Oil and natural gas prices are soaring on the news of a Russian attack on Ukraine. Oil prices are back above $100 per barrel. A perfect storm of excess global liquidity, years of starving oil and gas companies of capital in favor of alternative energy producers, and a major oil producer disrupting the current world order could see prices spike even higher. Russia’s invasion of Ukraine is an undeniable reminder that oil remains the world’s most important commodity. Joe Wallace and Jenny Strasburg report for The Wall Street Journal:
A global oil benchmark surged above $100 a barrel for the first time since 2014, and prices for natural gas, metals and grains, key feedstocks for the global economy, vaulted higher after Russia’s invasion of Ukraine threatened to disrupt resource exports from the region.
The most-widely held futures for Brent crude, which call for delivery of oil in May, jumped 7% to $101.64 a barrel. Natural-gas prices in Europe, which depends on Russia for supplies of oil and gas, leapt by 40%.
Rising energy prices stand to prolong the inflationary pressures that are pushing the Federal Reserve and other central banks to raise interest rates and wind down easy monetary policies. In particular, rising global crude markets have boosted gasoline prices in the U.S., contributing to inflation running there at its fastest pace in 40 years. On average, regular gasoline cost about $3.54 a gallon Thursday, according to AAA, up from $2.66 a gallon a year ago.
There was no immediate interruption to the flow of crude oil, refined petroleum products and natural gas to global markets, analysts, traders and Western officials said. The company that runs Ukraine’s gas pipeline, which funnels Russian gas to Western Europe, said the network was running smoothly midmorning local time.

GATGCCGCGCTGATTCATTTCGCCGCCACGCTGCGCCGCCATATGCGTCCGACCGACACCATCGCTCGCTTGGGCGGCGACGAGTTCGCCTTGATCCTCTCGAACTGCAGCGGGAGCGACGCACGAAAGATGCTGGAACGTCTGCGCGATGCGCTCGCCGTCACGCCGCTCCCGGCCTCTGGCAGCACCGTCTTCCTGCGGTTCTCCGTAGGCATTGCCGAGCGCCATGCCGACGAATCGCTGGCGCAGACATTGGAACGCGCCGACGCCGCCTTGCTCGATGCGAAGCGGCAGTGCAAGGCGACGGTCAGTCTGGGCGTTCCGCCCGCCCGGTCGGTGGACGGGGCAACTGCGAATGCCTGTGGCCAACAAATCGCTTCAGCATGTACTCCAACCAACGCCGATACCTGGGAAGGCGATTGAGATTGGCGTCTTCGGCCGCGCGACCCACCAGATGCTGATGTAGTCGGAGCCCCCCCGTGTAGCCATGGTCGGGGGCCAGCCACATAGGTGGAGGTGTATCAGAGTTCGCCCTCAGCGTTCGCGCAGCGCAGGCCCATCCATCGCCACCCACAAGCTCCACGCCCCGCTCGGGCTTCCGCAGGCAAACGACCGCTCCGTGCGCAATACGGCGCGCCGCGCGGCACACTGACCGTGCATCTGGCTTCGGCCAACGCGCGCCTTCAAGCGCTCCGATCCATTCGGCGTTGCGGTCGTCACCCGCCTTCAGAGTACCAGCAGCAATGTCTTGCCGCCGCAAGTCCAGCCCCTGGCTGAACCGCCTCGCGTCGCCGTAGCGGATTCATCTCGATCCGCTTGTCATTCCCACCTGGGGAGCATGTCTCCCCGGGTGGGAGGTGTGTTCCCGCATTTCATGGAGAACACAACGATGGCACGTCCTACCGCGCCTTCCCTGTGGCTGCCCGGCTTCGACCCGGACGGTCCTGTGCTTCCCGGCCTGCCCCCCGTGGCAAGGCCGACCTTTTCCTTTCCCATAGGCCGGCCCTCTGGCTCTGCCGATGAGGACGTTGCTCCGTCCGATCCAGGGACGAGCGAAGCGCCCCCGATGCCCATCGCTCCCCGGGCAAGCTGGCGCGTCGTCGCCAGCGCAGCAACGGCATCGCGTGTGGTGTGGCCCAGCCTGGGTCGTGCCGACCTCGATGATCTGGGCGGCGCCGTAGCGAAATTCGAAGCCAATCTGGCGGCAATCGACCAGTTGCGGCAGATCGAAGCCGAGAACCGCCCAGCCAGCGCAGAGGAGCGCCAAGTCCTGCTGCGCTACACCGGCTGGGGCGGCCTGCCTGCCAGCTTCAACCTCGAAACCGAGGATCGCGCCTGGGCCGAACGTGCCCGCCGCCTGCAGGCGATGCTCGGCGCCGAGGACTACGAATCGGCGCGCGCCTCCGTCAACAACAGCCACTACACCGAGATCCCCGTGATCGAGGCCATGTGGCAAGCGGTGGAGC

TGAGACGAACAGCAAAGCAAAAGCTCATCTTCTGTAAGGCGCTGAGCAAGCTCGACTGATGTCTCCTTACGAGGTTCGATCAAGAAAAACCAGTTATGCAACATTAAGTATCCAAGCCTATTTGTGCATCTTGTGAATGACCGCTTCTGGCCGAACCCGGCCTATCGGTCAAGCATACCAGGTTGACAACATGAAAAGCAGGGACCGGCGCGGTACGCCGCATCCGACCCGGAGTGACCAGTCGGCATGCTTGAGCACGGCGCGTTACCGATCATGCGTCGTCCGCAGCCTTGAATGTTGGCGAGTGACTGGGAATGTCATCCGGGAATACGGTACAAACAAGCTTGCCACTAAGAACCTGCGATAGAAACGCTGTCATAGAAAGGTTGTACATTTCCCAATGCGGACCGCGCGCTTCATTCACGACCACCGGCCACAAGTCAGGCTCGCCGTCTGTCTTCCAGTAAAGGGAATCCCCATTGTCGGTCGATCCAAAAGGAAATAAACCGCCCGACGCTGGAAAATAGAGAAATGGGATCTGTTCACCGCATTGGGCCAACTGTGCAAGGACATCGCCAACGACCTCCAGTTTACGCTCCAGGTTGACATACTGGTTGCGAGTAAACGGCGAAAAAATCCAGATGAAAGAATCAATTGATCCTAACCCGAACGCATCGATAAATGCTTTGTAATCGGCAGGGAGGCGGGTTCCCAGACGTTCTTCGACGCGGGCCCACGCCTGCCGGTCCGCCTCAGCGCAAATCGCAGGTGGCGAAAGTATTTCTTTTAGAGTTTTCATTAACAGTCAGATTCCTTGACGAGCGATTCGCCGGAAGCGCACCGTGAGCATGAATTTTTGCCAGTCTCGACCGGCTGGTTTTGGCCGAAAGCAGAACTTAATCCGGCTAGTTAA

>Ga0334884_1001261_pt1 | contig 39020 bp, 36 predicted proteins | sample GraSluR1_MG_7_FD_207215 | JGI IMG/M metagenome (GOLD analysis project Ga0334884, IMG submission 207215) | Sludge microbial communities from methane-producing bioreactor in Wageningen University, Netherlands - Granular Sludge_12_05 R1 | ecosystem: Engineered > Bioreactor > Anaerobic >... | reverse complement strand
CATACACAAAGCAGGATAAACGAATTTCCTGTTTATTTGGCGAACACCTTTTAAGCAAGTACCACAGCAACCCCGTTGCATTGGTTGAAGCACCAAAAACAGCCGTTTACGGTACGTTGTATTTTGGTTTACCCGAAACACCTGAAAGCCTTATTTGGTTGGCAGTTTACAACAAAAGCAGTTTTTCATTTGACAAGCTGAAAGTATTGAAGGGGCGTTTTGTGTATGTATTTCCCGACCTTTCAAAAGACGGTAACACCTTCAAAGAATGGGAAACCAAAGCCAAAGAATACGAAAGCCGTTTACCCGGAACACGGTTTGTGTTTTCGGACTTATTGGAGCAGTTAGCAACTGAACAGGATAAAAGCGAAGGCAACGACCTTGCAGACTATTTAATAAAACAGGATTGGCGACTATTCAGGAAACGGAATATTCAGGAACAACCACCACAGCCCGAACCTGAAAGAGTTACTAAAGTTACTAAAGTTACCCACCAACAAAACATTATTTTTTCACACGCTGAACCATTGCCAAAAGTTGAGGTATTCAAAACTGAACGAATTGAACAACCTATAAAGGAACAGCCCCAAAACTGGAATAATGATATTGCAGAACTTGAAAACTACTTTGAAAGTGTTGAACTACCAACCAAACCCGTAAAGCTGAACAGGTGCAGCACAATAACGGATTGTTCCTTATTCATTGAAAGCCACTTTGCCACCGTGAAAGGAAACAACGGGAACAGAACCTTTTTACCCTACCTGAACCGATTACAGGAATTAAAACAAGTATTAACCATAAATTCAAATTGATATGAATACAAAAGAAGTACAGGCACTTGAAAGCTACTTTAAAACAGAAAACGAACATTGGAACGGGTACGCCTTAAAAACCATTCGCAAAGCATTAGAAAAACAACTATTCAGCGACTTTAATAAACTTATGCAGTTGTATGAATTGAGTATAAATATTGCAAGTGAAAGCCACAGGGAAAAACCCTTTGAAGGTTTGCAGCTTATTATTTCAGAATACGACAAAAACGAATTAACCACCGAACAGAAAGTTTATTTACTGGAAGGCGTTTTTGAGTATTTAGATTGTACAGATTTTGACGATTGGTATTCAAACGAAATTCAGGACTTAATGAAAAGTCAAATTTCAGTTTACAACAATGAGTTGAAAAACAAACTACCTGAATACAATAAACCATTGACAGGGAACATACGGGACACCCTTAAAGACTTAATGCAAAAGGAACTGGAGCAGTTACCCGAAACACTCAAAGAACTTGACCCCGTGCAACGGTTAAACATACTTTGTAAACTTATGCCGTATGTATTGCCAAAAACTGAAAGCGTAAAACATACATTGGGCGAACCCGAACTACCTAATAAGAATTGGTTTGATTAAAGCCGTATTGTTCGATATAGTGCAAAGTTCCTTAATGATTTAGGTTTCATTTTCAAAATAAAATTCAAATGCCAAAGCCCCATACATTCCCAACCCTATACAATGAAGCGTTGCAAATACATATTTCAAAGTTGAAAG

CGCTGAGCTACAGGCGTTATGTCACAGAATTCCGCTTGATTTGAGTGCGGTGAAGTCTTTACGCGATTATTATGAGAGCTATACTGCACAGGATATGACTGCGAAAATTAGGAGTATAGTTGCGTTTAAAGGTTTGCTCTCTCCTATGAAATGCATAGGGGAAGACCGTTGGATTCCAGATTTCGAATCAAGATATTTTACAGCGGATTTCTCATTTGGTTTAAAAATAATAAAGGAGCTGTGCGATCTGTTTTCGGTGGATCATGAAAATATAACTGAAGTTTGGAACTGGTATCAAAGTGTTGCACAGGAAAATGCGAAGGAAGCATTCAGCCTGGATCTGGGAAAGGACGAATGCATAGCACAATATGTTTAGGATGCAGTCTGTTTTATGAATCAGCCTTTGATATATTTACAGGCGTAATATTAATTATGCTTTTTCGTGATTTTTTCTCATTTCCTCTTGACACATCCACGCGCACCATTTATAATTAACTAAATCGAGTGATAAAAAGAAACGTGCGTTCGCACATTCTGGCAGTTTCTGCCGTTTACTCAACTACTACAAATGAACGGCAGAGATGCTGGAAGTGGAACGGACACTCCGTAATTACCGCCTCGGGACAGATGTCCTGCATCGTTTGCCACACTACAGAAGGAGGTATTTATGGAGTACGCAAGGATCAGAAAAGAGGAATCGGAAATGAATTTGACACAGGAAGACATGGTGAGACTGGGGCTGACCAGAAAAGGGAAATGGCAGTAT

However, traders and officials were bracing for disruption to energy exports. Stronger sanctions on Russia’s financial system, promised by the West, could disrupt commodities trading.
Of immediate concern were shipment to markets in western, central and Eastern Europe.
Commercial shipping in and out of Ukraine largely stopped after Russian forces attacked the country from multiple points.
Marine traffic data showed no vessels crossing the Kerch Strait, which connects the Black Sea and the Azov Sea, through which dozens of ships cross daily in normal times to move commodities such as steel and grain.
“The things we took to be unthinkable have already happened, and Europe has to be prepared for worse to come,” said Václav Bartuška, ambassador-at-large for energy security in the Czech Republic.
Alongside Saudi Arabia, Moscow leads a group of many of the world’s largest crude producers, called OPEC+, which has gradually been boosting global production to meet soaring demand.
Oil revenue is crucial for the Russian economy, making it unlikely Moscow would cut off its taps completely. Still, its role in OPEC+ decision-making gives it outsize influence over global markets. Russia alone exports 7.5 million barrels of crude and petroleum products derived from it a day, according to Cowen Inc.
“They are a commodity superstore, and we are tight in all of these markets right now,” said Helima Croft, global head of commodity strategy at RBC Capital Markets. “Any indication that Russia is going to restrict oil exports will cause concern,” she said.
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